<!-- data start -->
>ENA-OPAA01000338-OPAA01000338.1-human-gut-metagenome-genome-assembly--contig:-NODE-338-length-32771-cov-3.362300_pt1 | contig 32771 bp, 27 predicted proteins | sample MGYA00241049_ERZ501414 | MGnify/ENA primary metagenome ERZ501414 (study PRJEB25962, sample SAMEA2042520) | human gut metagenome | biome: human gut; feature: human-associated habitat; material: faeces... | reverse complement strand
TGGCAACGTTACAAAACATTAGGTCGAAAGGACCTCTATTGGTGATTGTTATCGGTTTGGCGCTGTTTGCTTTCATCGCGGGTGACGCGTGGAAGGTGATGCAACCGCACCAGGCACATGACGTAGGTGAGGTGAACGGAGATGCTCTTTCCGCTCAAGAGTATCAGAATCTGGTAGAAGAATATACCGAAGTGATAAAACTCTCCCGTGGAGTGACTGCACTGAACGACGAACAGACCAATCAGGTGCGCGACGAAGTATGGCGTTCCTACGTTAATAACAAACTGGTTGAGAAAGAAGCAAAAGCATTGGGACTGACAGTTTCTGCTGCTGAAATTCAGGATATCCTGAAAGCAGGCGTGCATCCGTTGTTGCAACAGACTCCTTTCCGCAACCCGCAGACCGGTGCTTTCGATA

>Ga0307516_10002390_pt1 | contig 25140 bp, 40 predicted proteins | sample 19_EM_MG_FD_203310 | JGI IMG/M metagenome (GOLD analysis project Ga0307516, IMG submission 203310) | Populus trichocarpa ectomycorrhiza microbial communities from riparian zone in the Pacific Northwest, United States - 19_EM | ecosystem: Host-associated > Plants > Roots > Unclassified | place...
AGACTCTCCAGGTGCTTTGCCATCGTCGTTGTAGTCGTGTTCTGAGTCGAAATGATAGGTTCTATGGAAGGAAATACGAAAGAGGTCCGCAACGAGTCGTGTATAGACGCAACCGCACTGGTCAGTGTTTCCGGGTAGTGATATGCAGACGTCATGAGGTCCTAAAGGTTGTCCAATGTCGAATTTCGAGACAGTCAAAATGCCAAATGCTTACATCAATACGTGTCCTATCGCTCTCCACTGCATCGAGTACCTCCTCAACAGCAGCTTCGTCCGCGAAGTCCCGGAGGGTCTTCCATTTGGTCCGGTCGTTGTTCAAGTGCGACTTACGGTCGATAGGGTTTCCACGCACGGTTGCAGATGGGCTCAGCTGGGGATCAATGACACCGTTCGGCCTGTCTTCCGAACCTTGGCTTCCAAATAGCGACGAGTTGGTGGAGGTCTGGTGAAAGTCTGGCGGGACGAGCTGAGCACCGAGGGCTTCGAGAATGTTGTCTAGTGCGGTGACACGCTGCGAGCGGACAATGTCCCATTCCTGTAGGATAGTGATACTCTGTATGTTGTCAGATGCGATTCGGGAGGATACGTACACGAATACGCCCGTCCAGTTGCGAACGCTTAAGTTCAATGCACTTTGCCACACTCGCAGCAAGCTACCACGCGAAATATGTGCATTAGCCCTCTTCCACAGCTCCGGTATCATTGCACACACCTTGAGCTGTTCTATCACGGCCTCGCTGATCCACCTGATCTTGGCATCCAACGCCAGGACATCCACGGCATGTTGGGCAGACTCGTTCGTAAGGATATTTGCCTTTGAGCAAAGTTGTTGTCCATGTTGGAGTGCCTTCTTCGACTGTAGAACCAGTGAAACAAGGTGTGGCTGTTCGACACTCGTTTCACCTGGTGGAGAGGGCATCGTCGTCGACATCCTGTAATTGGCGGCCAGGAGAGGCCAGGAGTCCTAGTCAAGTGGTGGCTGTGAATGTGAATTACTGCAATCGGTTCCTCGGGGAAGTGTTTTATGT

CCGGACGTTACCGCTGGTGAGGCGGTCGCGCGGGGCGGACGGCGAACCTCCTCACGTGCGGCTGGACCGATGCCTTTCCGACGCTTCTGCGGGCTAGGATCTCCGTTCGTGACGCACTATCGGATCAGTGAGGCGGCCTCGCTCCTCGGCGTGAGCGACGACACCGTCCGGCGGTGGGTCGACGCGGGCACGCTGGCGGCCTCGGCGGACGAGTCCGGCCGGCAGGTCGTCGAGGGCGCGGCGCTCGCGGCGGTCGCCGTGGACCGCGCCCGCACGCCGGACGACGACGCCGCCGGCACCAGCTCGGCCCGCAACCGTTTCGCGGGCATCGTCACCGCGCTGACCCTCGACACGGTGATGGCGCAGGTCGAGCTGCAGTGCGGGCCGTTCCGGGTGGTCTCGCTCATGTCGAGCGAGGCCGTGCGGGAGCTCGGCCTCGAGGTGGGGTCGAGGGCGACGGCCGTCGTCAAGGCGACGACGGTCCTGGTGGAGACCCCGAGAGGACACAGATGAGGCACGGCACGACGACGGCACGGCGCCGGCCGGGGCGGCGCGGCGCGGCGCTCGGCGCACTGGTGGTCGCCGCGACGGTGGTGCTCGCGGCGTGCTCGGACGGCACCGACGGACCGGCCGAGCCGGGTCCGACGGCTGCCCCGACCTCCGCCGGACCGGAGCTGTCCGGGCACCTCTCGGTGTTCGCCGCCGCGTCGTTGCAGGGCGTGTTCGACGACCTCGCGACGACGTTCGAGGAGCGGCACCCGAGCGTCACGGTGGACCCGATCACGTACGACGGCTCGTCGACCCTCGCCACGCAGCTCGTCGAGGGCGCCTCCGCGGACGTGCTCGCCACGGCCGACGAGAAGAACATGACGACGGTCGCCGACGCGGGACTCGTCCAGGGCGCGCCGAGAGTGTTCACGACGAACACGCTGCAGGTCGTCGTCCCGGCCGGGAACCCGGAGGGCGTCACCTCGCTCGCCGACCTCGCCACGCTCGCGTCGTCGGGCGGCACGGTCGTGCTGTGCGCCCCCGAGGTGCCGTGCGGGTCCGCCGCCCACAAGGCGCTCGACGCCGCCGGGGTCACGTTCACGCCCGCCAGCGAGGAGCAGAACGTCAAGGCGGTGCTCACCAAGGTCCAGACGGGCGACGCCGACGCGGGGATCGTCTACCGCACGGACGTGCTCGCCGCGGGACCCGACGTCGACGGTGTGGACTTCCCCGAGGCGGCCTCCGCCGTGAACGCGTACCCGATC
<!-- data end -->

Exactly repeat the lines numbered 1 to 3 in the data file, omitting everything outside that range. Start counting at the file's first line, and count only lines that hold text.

>ENA-OPAA01000338-OPAA01000338.1-human-gut-metagenome-genome-assembly--contig:-NODE-338-length-32771-cov-3.362300_pt1 | contig 32771 bp, 27 predicted proteins | sample MGYA00241049_ERZ501414 | MGnify/ENA primary metagenome ERZ501414 (study PRJEB25962, sample SAMEA2042520) | human gut metagenome | biome: human gut; feature: human-associated habitat; material: faeces... | reverse complement strand
TGGCAACGTTACAAAACATTAGGTCGAAAGGACCTCTATTGGTGATTGTTATCGGTTTGGCGCTGTTTGCTTTCATCGCGGGTGACGCGTGGAAGGTGATGCAACCGCACCAGGCACATGACGTAGGTGAGGTGAACGGAGATGCTCTTTCCGCTCAAGAGTATCAGAATCTGGTAGAAGAATATACCGAAGTGATAAAACTCTCCCGTGGAGTGACTGCACTGAACGACGAACAGACCAATCAGGTGCGCGACGAAGTATGGCGTTCCTACGTTAATAACAAACTGGTTGAGAAAGAAGCAAAAGCATTGGGACTGACAGTTTCTGCTGCTGAAATTCAGGATATCCTGAAAGCAGGCGTGCATCCGTTGTTGCAACAGACTCCTTTCCGCAACCCGCAGACCGGTGCTTTCGATA

>Ga0307516_10002390_pt1 | contig 25140 bp, 40 predicted proteins | sample 19_EM_MG_FD_203310 | JGI IMG/M metagenome (GOLD analysis project Ga0307516, IMG submission 203310) | Populus trichocarpa ectomycorrhiza microbial communities from riparian zone in the Pacific Northwest, United States - 19_EM | ecosystem: Host-associated > Plants > Roots > Unclassified | place...